Clinical Review

Endometriosis and pain: Expert answers to 6 questions targeting your management options

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“For those using medical approaches, endometriosis-related pain may be reduced by using hormonal treatments to modify reproductive tract events, thereby decreasing local peritoneal inflammation and cytokine production,” says Pamela Stratton, MD. Because endometriosis is a “central sensitivity syndrome,” multidisciplinary approaches may be beneficial to treat myofascial dysfunction and sensitization, such as ­physical therapy. “Chronic pain conditions that overlap with endometriosis-associated pain, such as migraines, irritable bowel syndrome, or painful bladder syndrome should be identified and treated. Mood changes of depression and anxiety common to women with ­endometriosis-associated pain also warrant treatment,” she says.

Dr. Stratton is Chief of the Gynecology Consult Service, Program in Reproductive and Adult Endocrinology, at the Eunice Kennedy Shriver National Institute of Child Health and Human Development in Bethesda, Maryland.

2. When is laparoscopy indicated?
When medical and hormonal treatments fail to control a patient’s pain, laparoscopy is indicated to confirm the diagnosis of endometriosis. During that procedure, it is also advisable to treat any endometriosis that is present, provided the surgeon is highly experi­enced in such treatment.

Proper treatment is preferable—even if it requires expert consultation. “No treatment and referral to a more experienced surgeon are better than incomplete treatment by an inexperienced surgeon,” says Ceana Nezhat, MD. “Not all GYN surgeons have the expertise to treat advanced endometriosis.” Dr. Nezhat is Director of the Nezhat Medical Center and Medical Director of Training and Education at Northside Hospital, both in Atlanta, Georgia.

Dr. Stratton agrees about the importance of thorough treatment of endometriosis at the time of diagnostic laparoscopy. “At the laparoscopy, the patient benefits if all potential sources of pain are investigated and addressed.” At surgery, the surgeon should look for and treat any lesions suspicious for endometriosis, as well as any other finding that might contribute to pain, she says. “For example, routinely inspecting the appendix for endometriosis or other lesions, and removing affected appendices is reasonable; also, lysis and, where possible, excision of adhesions is an important strategy.”

If a medical approach fails for a patient, “then surgery is indicated to confirm the diagnosis and treat the disease,” agrees ­Tommaso Falcone, MD.

“Surgery is very effective in treating the pain associated with endometriosis,” Dr. Falcone continues. Randomized clinical trials have shown that up to 90% of patients who obtain pain relief from surgery will have an effect lasting 1 year.6 If patients do not get relief, then the association of the pain with endometriosis should be questioned and other causes searched.” Dr. Falcone is ­Professor and Chair of Obstetrics and Gynecology at the Cleveland Clinic in Cleveland, Ohio.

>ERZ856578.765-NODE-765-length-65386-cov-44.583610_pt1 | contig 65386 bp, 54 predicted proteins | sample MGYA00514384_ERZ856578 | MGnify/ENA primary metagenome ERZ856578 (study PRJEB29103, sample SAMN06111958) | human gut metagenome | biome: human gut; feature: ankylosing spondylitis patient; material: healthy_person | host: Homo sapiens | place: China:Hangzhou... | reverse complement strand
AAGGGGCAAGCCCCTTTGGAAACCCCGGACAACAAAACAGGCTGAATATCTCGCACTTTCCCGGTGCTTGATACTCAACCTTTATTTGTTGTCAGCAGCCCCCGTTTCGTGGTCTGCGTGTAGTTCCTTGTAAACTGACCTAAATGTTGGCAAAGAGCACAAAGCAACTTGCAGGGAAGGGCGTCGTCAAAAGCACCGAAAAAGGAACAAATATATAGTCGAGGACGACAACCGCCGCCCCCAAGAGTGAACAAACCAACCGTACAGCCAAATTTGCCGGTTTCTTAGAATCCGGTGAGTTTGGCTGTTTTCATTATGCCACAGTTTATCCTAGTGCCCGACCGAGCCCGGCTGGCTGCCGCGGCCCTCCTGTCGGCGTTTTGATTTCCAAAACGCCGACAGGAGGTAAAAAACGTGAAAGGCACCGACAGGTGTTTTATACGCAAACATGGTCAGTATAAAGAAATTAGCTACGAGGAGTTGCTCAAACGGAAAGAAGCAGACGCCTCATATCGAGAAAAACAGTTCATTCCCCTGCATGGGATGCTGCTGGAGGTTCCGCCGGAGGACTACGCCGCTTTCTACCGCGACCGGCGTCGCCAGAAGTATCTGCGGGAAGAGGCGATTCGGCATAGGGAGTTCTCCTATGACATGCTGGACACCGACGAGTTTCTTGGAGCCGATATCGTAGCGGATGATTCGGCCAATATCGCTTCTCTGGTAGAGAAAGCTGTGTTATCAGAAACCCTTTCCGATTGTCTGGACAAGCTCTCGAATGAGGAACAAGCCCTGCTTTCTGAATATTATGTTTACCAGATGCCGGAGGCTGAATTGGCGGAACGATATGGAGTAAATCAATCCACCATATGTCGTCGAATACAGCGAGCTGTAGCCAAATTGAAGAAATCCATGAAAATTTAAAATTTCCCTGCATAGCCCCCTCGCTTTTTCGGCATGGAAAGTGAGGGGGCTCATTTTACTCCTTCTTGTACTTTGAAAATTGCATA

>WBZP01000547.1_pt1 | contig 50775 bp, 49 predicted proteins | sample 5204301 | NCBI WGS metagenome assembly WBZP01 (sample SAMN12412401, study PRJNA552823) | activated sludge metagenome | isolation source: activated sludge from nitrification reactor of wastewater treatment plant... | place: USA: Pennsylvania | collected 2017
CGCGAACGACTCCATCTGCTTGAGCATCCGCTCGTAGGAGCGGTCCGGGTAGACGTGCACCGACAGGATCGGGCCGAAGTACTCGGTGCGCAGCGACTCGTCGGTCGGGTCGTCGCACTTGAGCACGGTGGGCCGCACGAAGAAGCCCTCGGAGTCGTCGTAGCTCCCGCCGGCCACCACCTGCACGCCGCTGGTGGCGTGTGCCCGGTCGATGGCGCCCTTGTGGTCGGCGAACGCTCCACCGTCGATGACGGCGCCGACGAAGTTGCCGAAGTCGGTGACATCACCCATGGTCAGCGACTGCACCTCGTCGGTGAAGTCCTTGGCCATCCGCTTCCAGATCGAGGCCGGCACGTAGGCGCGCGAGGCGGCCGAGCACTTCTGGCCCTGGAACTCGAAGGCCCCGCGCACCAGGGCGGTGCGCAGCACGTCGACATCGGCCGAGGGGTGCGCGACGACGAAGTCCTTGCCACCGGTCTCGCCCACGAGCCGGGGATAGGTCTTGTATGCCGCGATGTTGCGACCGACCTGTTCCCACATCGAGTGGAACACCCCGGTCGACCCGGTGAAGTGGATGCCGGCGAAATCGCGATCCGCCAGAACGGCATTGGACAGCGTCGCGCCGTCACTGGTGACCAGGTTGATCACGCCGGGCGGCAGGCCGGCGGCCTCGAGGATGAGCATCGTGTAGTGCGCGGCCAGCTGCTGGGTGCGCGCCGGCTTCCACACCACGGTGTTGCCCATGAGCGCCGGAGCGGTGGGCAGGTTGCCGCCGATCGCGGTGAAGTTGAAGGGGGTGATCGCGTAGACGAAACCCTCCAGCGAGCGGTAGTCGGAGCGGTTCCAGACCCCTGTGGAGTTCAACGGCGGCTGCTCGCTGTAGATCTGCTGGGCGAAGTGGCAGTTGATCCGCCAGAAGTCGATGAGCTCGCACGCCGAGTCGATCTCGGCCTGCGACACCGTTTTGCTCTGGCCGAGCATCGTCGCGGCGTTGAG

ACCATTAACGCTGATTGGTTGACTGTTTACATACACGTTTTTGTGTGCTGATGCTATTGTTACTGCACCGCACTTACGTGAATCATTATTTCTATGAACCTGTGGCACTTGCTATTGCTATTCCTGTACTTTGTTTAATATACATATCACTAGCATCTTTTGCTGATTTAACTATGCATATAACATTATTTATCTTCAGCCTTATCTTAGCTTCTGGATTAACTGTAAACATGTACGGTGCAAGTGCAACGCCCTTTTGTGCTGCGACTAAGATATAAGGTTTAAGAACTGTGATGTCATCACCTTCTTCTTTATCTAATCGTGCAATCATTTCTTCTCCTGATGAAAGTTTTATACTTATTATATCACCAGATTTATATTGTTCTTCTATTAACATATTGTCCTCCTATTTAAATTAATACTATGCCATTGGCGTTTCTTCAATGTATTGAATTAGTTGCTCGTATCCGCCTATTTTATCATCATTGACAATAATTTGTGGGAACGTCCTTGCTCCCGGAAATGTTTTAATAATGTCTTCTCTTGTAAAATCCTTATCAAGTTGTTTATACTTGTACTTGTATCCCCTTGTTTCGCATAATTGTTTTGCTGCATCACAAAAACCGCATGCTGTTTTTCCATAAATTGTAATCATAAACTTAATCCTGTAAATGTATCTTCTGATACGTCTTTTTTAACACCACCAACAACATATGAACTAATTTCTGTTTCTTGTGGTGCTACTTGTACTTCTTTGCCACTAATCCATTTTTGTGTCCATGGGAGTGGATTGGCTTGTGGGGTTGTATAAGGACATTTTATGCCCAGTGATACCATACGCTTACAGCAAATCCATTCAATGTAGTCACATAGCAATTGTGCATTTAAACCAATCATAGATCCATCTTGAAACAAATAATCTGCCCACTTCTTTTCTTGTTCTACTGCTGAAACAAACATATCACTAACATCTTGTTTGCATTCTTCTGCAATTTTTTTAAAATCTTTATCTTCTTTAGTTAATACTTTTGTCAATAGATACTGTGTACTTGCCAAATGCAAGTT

The most common anatomic sites of implants
“The most common accepted theory for pathogenesis of endometriosis suggests that implants develop when debris from retrograde menstruation attaches to the pelvic peritoneum,” says Dr. Stratton.7 “Thus, the vast majority of lesions occur in the dependent portions of the pelvis, which include the ovarian fossae (posterior broad ligament under the ovaries), cul de sac, and the uterosacral ligaments.8 The bladder peritoneum, ovarian surface, uterine peritoneal surface, fallopian tube, and pelvic sidewall are also frequent sites. The colon and appendix are less common sites, and small bowel lesions are rare.”

“However, pain location does not correlate with lesion location,” Dr. Stratton notes. “For this reason, the goal at surgery is to treat all lesions, even ones that are not in sites of pain.”

3. How should disease be staged?
Most surgeons with expertise in treating endometriosis attempt to stage the disease at the time of initial laparoscopy, even though a patient’s pain does not always correlate with the stage of disease.

“The staging system for endometriosis is a means to systematically catalogue where lesions are located,” says Dr. Stratton.

The most commonly used classification system was developed by the American Society for Reproductive Medicine (ASRM). It takes into account such characteristics as how deep an implant lies, the extent to which it obliterates the posterior cul de sac, and the presence and extent of adhesions. Although the classification system is broken down into 4 stages ranging from minimal to severe disease, it is fairly complex. For example, it assigns a score for each lesion as well as the size and location of that lesion, notes Dr. ­Stratton. The presence of an endometrioma automatically renders the disease as stage III or IV, and an obliterated cul de sac means the endometriosis is graded as stage IV.

“This system enables us to communicate with each other about patients and may guide future surgeries for assessment of lesion recurrence or the planning of treatment for lesions the surgeon was unable to treat at an initial surgery,” says Dr. Stratton.

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